William D. Tap, MD
Although soft-tissue sarcoma (STS) is seldom diagnosed in adults, the development of several new therapies in recent years for patients with rare subtypes is energizing leaders in the field and underscoring the need for a multidisciplinary approach to care.
Those were among the sentiments that a panel of experts expressed during a recent OncLive Peer Exchange®
. “The idea that there is no effective treatment for sarcoma, or the idea of therapeutic nihilism, really needs to go away, because we are clearly making advances for our patients,” Richard F. Riedel, MD, said.
During the past 6 years, the FDA has approved 4 novel therapies for patients with STS subtypes, such as leiomyosarcoma and synovial sarcoma, who previously had limited therapeutic options (Table
). Prior to those approvals, the drug approval activity in STS involved therapies for malignancies classified as gastrointestinal stromal tumors: imatinib (Gleevec) in 2002, sunitinib malate (Sutent) in 2006, and regorafenib (Stivarga) in 2013.1-3
Many of the new therapies are designed to benefit specific histologies, making treatment selection more complex, Jonathan C. Trent, MD, PhD, noted. “We have to work closely with our pathologists, and we have to use their expertise so that we can leverage all of these exciting new therapies for our patients and look forward to, potentially, some exciting combinations in the future,” he said.
The OncLive Peer Exchange®
panelists provided their insights on establishing an accurate diagnosis of STS and discussed the most recent information surrounding treatment of these tumors and the use of modern therapies for advanced disease. They also provided their perspectives on how to apply the latest data to clinical care.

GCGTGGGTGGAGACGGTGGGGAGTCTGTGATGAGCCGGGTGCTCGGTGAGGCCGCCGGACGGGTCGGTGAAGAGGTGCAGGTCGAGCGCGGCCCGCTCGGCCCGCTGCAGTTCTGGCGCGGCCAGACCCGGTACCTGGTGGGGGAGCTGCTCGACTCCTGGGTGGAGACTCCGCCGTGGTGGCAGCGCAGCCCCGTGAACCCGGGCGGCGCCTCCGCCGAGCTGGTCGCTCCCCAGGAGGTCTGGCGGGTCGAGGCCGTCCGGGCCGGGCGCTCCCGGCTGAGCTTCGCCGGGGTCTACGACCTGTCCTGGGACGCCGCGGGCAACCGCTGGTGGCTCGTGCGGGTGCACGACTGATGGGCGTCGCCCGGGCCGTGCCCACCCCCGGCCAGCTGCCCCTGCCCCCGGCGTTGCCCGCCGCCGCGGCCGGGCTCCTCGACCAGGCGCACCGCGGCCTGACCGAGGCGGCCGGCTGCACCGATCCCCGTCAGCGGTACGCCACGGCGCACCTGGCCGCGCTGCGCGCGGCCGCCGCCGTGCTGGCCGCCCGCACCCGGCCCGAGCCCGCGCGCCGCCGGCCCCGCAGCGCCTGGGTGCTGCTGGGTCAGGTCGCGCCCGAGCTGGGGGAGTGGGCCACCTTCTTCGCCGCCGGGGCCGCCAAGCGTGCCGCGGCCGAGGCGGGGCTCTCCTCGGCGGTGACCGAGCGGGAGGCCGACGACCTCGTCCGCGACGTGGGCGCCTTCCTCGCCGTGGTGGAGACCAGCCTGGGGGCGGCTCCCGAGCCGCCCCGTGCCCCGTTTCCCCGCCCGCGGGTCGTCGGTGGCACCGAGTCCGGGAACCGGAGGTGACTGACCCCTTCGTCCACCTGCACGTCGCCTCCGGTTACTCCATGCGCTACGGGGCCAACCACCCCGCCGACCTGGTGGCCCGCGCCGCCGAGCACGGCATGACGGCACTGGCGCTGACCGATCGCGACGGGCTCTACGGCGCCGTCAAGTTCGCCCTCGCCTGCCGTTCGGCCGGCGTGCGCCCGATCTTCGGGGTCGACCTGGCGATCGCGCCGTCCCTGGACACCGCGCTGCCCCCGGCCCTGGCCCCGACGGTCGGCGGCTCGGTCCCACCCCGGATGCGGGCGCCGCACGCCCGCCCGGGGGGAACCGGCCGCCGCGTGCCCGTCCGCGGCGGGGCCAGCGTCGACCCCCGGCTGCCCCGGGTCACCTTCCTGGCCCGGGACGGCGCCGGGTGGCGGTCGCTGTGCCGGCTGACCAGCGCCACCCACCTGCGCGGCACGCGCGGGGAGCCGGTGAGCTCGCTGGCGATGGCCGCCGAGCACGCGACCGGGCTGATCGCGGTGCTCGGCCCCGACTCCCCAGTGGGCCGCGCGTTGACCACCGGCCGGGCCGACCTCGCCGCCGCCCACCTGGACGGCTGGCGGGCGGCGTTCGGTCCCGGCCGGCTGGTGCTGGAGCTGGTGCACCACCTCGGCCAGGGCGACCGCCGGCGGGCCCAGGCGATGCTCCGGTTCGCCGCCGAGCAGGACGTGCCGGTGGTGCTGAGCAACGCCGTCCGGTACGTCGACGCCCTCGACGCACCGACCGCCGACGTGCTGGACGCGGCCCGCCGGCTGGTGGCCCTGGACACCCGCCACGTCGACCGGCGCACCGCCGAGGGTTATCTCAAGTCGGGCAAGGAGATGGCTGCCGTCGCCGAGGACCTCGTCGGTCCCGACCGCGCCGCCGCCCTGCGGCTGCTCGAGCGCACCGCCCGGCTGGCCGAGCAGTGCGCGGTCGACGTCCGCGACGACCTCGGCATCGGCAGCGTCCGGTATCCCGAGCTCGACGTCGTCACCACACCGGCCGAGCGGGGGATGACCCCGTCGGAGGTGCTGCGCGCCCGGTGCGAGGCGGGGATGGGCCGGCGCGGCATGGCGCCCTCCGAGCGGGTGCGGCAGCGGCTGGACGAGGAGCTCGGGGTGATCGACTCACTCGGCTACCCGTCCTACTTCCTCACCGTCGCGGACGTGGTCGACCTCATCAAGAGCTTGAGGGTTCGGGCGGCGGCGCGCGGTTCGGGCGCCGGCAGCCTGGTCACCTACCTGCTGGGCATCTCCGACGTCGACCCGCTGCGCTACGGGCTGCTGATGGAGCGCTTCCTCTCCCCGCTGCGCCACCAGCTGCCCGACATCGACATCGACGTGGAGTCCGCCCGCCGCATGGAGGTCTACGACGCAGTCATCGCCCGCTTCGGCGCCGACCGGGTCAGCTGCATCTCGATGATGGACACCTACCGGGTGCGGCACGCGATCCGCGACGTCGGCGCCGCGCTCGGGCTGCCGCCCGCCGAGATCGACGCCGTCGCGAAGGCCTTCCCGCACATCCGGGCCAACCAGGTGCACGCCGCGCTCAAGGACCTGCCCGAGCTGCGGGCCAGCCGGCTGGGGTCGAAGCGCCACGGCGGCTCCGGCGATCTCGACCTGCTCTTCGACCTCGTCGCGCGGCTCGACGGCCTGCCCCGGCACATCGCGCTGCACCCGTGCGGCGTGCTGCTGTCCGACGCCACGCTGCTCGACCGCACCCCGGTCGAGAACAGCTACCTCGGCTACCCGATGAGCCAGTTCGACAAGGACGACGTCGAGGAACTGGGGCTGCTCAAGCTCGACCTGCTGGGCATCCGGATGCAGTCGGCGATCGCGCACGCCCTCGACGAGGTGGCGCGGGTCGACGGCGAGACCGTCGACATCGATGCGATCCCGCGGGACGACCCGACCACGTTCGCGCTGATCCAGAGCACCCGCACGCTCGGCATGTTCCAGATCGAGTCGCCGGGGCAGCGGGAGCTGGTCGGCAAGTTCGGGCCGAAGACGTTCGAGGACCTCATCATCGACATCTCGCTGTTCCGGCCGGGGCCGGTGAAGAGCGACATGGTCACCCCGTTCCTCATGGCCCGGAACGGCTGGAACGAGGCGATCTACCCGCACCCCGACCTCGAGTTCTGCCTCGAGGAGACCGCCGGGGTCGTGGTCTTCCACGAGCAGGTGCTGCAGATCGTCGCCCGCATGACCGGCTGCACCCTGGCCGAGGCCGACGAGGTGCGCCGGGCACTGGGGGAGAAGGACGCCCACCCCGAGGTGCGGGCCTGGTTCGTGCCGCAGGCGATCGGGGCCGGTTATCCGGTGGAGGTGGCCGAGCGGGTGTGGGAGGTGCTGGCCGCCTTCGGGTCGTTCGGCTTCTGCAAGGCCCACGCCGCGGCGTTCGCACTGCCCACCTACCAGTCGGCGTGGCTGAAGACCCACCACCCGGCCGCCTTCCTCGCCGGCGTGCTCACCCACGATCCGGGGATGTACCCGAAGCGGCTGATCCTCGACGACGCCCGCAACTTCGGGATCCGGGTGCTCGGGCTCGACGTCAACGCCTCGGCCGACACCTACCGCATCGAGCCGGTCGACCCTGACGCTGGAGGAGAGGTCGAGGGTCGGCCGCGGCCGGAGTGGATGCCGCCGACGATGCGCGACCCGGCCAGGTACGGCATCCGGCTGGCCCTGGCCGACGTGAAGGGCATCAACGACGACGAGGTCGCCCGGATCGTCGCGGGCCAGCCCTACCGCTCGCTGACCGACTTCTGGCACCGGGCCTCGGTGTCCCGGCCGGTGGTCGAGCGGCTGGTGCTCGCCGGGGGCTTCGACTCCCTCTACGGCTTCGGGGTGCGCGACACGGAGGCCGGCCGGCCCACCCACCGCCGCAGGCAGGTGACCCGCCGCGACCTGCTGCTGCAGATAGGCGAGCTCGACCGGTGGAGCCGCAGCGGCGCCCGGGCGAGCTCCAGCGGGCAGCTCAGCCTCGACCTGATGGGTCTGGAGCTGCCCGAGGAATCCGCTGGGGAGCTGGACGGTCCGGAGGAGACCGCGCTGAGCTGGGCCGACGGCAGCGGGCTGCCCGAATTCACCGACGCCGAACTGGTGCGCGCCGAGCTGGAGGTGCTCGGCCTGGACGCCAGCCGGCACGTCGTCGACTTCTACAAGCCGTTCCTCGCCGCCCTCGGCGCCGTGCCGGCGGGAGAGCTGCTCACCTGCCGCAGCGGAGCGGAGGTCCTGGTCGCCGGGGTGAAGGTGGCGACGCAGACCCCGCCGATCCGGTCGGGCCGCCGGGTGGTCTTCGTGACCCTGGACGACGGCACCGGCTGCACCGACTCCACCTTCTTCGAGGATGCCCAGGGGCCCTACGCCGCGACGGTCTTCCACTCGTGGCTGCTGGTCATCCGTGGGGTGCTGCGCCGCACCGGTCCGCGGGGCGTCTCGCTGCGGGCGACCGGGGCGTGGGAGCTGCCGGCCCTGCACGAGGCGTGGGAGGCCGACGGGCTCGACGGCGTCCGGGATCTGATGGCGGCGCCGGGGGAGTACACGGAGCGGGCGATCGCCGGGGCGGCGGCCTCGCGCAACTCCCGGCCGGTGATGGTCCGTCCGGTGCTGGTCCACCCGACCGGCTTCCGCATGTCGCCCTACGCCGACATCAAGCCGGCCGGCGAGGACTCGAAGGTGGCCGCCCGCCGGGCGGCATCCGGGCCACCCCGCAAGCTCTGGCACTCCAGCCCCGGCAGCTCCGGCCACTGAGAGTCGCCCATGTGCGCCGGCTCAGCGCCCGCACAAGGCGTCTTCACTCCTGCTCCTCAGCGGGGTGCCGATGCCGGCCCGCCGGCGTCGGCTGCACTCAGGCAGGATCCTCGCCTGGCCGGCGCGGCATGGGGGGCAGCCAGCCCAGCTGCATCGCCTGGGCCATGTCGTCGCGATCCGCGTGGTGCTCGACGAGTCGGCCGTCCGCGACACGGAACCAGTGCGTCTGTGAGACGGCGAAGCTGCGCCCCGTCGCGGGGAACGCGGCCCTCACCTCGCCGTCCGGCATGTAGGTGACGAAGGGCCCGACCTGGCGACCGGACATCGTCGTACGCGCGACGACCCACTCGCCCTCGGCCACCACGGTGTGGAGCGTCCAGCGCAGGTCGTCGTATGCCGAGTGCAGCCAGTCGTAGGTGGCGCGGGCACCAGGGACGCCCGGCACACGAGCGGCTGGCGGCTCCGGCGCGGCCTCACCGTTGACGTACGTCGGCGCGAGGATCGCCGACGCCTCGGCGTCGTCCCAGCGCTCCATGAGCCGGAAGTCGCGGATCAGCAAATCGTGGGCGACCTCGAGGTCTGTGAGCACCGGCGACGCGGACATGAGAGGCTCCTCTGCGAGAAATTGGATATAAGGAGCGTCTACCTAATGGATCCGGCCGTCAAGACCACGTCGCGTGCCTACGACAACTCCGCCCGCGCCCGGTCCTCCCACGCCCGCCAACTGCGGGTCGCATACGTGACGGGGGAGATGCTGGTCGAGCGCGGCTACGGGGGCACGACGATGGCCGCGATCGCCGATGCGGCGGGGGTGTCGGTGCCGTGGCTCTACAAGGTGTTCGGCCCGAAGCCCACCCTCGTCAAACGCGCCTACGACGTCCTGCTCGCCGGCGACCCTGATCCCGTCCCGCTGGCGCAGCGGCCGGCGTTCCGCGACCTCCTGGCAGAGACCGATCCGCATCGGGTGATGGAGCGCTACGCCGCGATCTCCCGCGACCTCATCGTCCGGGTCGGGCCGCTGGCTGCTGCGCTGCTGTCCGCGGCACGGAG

Accurate diagnosis of STS poses a significant challenge. Collectively, these tumors constitute approximately 1% of all adult cancers yet are divided into more than 50 subtypes.4
“If one were to look in the pathology textbooks, there are over 200 types of soft-tissue sarcomas,” Trent said. They represent different kinds of cancer, he said, with fundamental differences in how they present, their biology and metastatic pattern, and how they are treated.
These tumors are also rare. “Benign tumors are 100-fold more common than malignant ones,” Victor Villalobos, MD, PhD, said. This sometimes leads to a false sense of security and, subsequently, an incorrect and potentially harmful treatment approach.
Table. Recent FDA Drug Approvals for STS Subtypes1-3
To ensure proper treatment, it is essential to accurately determine which sarcoma subtype a patient has. “We need to have an expert pathologist subtype the sarcoma,” Kristen N. Ganjoo, MD, said. “If you don’t have an expert pathologist, the diagnosis is sometimes different than what we actually have.”
The panelists thought that next-generation sequencing could be a helpful diagnostic tool for some patients with sarcomas. “I’ve actually been using next-generation sequencing for about 80% of my high-grade sarcomas—not the low grades—and I have been successful in certain cases to actually change the diagnosis,” Ganjoo said.
In this setting, a change in diagnosis has meaning because there could be very specific treatments for certain subtypes, moderator William D. Tap, MD, explained, noting that a change in diagnosis occurs approximately 15% of the time for patients coming from outside of tertiary care centers.
The panel emphasized the importance of taking a multidisciplinary approach to care and discussing sarcoma cases with colleagues, particularly those experienced with sarcomas. “[Despite being at a sarcoma center], there are a few cases a year of something I’ve still never seen,” Riedel said. Like others on the panel, his institution has a multidisciplinary tumor board to facilitate such discussions.
“With more people in the room, you have hundreds of years of experience between people who have seen these tumors. It really makes care optimal to these patients,” Villalobos added.